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Flame retardants linked to female infertility (2017-09-04)

Women with high concentrations of organophosphate flame retardants (PFRs) in their urine may have a hard time getting pregnant and carrying a baby to term.

Organophosphate flame retardants (PFRs) can disrupt endocrine function and impair embryo development.

To evaluate associations between urinary concentrations of organophosphate flame retardants (PFRs) metabolites and outcomes of in vitro fertilization (IVF) treatment among couples recruited from an academic fertility clinic researchers enrolled 211 women who provided one or two urine samples per IVF cycle.

Lab tests showed high urinary levels of metabolites, or byproducts, of three flame retardants: diphenyl phosphate (DPHP), bis(1,3-dichloro-2-propyl) phosphate (BDCIPP) and isopropylphenyl phenyl phosphate (ip-PPP).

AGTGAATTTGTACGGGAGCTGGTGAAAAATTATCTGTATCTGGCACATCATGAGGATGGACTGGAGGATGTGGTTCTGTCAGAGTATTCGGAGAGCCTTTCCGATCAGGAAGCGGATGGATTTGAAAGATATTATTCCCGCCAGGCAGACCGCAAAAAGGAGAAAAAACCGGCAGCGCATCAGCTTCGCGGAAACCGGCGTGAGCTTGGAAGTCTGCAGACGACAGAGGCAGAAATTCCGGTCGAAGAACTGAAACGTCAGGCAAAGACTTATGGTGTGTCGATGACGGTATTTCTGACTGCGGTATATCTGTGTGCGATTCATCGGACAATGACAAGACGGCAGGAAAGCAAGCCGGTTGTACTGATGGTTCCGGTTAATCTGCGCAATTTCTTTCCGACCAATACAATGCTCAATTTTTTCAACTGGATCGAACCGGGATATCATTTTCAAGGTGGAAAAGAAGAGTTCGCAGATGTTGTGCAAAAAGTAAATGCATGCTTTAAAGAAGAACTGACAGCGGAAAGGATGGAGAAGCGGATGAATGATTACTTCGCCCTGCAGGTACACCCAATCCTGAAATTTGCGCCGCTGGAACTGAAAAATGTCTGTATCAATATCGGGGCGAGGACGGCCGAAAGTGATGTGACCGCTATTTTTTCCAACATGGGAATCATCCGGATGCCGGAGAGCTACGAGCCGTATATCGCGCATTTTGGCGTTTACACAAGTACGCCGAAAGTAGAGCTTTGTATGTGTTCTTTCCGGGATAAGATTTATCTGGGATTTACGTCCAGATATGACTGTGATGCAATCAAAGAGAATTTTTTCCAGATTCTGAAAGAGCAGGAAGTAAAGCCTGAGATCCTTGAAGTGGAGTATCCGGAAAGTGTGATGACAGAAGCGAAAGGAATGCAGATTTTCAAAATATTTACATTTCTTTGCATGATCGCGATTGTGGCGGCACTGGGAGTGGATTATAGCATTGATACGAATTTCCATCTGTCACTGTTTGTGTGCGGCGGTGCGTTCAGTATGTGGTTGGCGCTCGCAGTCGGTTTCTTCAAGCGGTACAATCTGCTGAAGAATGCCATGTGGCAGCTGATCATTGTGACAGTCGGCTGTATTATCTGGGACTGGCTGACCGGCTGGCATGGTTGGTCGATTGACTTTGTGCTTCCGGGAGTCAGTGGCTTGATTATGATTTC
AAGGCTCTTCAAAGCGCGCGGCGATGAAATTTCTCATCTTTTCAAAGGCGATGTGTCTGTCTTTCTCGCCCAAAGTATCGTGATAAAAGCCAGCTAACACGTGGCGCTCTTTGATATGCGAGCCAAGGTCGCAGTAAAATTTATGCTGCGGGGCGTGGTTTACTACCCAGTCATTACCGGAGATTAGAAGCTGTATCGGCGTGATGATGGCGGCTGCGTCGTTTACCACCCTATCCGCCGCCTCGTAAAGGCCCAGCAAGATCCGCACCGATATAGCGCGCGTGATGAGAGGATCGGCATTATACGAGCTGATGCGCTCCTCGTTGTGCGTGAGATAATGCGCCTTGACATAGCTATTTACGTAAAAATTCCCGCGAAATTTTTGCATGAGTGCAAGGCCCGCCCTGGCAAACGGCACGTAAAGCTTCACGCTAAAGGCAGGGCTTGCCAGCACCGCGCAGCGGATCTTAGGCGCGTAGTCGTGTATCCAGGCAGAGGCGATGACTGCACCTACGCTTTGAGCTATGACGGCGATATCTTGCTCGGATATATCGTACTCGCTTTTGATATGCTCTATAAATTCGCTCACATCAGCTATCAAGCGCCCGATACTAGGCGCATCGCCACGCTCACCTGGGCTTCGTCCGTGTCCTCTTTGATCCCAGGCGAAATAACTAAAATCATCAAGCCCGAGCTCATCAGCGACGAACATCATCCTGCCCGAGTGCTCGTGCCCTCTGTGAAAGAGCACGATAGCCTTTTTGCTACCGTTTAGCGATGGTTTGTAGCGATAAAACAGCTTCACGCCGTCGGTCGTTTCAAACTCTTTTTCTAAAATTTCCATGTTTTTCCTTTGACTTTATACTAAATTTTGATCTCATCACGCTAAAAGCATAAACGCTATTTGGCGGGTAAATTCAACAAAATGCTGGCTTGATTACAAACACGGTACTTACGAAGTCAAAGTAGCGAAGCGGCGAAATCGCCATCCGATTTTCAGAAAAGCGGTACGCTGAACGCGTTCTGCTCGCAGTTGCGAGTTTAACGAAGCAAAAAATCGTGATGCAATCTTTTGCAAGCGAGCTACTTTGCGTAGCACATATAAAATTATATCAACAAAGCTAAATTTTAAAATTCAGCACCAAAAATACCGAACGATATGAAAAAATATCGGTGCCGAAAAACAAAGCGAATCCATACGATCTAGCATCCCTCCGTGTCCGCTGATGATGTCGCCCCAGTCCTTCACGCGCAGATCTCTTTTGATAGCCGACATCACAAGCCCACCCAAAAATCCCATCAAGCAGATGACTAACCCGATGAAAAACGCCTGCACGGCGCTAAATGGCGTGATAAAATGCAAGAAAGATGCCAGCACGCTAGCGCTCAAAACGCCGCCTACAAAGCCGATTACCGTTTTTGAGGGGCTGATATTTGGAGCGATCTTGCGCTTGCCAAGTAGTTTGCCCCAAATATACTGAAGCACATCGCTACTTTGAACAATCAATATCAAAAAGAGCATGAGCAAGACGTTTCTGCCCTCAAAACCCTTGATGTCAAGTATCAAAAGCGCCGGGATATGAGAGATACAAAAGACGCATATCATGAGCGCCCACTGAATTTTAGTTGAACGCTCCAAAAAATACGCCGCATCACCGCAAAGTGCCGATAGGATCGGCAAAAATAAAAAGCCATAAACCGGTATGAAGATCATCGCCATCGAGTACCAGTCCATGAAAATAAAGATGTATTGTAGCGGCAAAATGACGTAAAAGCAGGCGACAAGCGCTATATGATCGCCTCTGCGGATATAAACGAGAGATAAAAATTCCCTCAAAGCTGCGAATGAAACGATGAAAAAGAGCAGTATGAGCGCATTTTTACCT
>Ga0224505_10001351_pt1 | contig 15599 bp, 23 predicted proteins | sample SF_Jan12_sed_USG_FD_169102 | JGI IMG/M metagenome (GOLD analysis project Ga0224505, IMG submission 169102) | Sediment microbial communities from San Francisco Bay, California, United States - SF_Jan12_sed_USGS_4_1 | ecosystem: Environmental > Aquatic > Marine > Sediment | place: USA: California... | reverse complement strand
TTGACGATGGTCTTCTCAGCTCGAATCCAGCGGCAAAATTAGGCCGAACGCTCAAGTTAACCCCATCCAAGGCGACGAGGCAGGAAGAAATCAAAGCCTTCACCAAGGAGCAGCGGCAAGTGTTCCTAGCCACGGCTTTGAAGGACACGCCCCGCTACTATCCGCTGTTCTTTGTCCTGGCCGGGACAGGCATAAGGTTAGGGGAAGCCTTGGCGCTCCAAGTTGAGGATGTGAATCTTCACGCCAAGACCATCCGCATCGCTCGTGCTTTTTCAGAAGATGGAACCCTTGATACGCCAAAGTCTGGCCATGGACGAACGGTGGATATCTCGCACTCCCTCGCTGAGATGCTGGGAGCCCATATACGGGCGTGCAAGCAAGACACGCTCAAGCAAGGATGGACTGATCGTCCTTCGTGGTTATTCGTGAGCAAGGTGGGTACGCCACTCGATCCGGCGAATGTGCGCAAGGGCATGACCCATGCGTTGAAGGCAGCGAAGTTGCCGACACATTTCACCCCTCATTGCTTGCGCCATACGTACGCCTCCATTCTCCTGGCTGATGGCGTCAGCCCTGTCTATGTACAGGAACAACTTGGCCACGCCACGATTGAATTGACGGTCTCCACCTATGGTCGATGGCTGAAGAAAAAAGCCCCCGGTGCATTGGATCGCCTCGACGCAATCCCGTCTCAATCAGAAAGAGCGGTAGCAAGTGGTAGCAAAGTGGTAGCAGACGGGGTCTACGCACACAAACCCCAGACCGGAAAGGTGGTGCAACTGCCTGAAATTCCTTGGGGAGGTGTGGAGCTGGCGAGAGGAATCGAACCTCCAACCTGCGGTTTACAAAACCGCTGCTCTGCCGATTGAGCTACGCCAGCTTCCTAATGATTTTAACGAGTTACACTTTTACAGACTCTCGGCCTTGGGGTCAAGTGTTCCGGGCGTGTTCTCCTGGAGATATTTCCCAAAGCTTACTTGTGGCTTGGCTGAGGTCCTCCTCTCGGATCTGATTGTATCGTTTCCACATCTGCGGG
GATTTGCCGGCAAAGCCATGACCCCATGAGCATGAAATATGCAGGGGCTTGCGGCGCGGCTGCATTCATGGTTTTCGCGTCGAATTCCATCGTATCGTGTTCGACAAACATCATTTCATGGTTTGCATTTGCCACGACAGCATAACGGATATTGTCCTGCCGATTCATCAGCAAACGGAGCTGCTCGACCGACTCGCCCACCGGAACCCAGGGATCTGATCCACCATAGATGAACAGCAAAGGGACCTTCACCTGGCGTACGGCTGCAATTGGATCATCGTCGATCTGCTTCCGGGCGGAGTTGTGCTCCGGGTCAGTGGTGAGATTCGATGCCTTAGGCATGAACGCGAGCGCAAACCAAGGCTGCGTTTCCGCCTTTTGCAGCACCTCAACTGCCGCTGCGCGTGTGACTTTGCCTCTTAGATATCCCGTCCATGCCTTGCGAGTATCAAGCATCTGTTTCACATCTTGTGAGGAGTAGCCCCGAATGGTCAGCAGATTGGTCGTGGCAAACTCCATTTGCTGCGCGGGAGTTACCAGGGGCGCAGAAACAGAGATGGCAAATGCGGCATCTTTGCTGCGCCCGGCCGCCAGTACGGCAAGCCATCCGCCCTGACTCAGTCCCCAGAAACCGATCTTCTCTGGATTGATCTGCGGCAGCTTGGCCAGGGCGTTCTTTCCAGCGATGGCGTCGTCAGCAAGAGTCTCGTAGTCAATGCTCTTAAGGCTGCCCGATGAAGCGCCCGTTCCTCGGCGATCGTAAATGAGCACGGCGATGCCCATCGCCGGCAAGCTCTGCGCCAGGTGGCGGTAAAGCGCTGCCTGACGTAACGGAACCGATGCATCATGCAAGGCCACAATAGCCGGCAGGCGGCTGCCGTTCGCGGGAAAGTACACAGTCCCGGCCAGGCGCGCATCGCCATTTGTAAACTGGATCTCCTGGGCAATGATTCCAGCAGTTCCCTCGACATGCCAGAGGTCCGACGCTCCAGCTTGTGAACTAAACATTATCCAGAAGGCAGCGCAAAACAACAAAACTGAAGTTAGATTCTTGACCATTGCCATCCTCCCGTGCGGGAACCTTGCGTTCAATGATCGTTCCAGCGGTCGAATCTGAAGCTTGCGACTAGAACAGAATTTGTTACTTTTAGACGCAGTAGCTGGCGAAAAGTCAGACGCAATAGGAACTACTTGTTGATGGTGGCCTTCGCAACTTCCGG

Compared to women with the lowest levels of two of these chemicals - DPHP and ip-PPP - in their urine, women with the highest levels were 10 percent less likely to have a successful fertilization, 31 percent less likely to have an embryo implant in the uterus, 41 percent less likely to have a viable pregnancy, and 38 percent less likely to have a live birth.

Previous studies have linked exposure to products containing hormone-disrupting chemicals, such as pesticides and phthalates, to infertility and poorer reproductive success.

PFRs have been found to cause hormone disruption in animal studies.

In the current study, 87 percent of the women had BDCIPP in their urine, 94 percent had DPHP and 80 percent had ip-PPP.

Just 14 percent had the flame retardant tert-butylphenyl phenyl phosphate (tp-PPP), and none had bis(1-chloro-2-propyl) phosphate (BCIPP).

The study wasnít a controlled experiment designed to prove whether or how flame retardants might impact womenís fertility and researchers didnít consider male partnersí exposure to flame retardants.

See also
Scientists Call for Caution on Widely Used Flame Retardants (01/11/2010)

Parabens in cosmetics, pharmaceuticals, plastics, detergents, food, pesticides, tied to poor semen quality (2017-08-21)

For more information
Urinary Concentrations of Organophosphate Flame Retardant Metabolites and Pregnancy Outcomes among Women Undergoing in Vitro Fertilization
Environmental Health Perspectives